Was backpacking Iran crazy? On our one way ticket to the Far East we never planned on stopping in Iran, a country we knew little about. However, we had heard some amazing stories from backpackers who had visited Iran.
So we decided to go for it! And boy are we happy that we did. We spent one month travelling the country, from the date palm trees in the south, through the deserts in the west to the freezing mountains in the north.
Iran seems to offer everything a nature-lover can desire, where you can enjoy four seasons all-year round. Here you’ll find the hottest deserts on earth, the world’s largest water cave and the tallest mountains in the Middle-East. Not to mention, being repeatedly titled the most hospitable nation in the world by experienced travellers, with an unrivaled cultural heritage of ancient Persia.
But is it really safe to visit Iran?
At first our ignorant minds wandered about the Islamic State in Iraq and Afghani Taliban. How can it possibly be safe to travel to Iran, bordered between these two unstable countries? But we were wrong! After filtering through media propaganda and US embassy warnings, we found heaps of real travel stories, all mentioning how safe it is to visit Iran.
After spending 30 days in the country we can now share our own personal experience. We felt safe from day one! Even when wandering the streets after nightfall. Iranians have the utmost respect for travellers and make their efforts in convincing you that Iran is safe, disproving the media rumors. As a result of a strict Islamic regime, violent crime rates are low, even lower than in the US.
That being said, every country has its own set of rules and Iran might have stricter rules than most countries, but as a travelers it is your responsibility to respect them. These rules might bother some, for instance gender separation and strict female dress codes. Women must cover their hair by law and dress appropriately. However after a few days in Iran this gets into habit and by respecting their culture you will not face any trouble. Also, keep in mind that many Iranians disagree with the opinions of the ruling government. So don’t let your own thoughts of the islamic regime keep you away from visiting this beautiful nation.
So now that your safety concerns are out of the question, let’s have a closer look at what the country really has to offer.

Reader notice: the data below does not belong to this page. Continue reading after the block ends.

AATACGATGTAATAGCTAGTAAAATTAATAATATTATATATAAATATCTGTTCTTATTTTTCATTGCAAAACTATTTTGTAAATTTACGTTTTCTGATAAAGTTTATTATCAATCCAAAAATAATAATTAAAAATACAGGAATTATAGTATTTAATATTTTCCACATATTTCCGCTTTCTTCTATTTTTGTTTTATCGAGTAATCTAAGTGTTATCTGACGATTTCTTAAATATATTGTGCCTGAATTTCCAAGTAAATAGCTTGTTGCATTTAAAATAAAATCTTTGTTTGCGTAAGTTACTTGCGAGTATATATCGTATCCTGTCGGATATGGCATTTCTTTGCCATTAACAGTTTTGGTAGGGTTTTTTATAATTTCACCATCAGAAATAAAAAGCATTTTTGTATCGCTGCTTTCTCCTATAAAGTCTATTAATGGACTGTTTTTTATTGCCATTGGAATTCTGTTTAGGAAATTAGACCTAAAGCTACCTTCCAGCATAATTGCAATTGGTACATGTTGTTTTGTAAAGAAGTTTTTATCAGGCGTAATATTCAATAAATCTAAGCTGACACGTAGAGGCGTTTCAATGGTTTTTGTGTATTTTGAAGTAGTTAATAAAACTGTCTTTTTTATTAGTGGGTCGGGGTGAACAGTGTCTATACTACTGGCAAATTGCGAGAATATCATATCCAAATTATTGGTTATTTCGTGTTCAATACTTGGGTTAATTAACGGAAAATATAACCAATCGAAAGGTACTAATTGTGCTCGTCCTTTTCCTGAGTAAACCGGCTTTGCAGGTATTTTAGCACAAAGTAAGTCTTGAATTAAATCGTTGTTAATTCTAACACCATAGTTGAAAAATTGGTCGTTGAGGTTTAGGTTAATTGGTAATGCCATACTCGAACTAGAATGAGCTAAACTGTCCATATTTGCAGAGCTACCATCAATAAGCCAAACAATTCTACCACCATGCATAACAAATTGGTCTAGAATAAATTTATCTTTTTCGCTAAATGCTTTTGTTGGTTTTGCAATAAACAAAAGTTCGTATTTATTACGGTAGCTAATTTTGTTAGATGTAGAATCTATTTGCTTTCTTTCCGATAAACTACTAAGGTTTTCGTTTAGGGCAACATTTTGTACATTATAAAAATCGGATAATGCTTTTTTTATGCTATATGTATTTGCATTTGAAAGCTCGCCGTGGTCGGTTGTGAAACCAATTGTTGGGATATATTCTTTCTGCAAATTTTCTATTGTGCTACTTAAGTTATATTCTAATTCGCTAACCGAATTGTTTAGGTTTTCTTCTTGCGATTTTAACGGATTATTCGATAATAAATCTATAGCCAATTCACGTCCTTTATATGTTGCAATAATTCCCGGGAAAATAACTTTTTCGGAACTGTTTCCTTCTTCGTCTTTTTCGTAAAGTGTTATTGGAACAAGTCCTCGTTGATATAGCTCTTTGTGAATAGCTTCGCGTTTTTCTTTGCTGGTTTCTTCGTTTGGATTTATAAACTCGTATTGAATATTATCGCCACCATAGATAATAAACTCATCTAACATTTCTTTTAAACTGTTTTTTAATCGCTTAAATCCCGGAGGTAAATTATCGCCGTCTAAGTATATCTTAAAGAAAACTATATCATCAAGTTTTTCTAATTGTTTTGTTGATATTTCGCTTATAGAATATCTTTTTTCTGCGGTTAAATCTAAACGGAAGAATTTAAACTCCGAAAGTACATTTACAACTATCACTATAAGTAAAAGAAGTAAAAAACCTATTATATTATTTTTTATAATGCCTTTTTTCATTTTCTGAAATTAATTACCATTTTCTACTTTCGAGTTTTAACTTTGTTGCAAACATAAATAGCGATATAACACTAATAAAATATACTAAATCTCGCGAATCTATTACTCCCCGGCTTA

10 things to experience while backpacking Iran
1. Enjoy Iranian cuisine, sitting on a Persian carpet
You won’t find many restaurants in the country, since Iranians prefer to cook at home. Most dishes include rice and meat (lamb, chicken or fish) mixed with various herbs and spices. Kebab with saffron rice is a popular dish, but the Fesenjan, a savory stew featuring duck, pomegranate and walnut, is a must try! Sitting on the carpet floor is the usual way of dining for most Iranians, whether poor or rich. At first we had some difficulties finding a comfortable position, but with every meal our muscles and ligaments seemed to get more and more used to the strain. Somehow sitting together on a beautiful Persian carpet makes the atmosphere more relaxed and less formal than dining at a dinner table.
2. Go back to ancient Persia and visit Persepolis
Did you know that Iran is home to one of the world’s oldest civilizations and hosts thirteen UNESCO World Heritage Sites? Persepolis is one of them and one of the greatest ancient UNESCO sites in the Middle East. Built over 2500 years ago, Persepolis was the capital of the Persian Empire, back when it reached from Greece to India. The world empire was thought to have inhabited 44% of the world’s population during these times (the highest such number of any world empire). Its glory came to an end when Alexander the Great burned and sacked the city 333 BC, leaving Persepolis in ruins ever since.
3. Climb the Kalouts of the Shahdad desert
The so-called Kalouts are a rare formation of towering sand rocks, scattered around in the Shahdad desert. Here you will also find one of the hottest spots on earth, with ground temperatures reaching as high as 70°C during summer. Here you won’t find any living creatures, except maybe the toughest bacteria.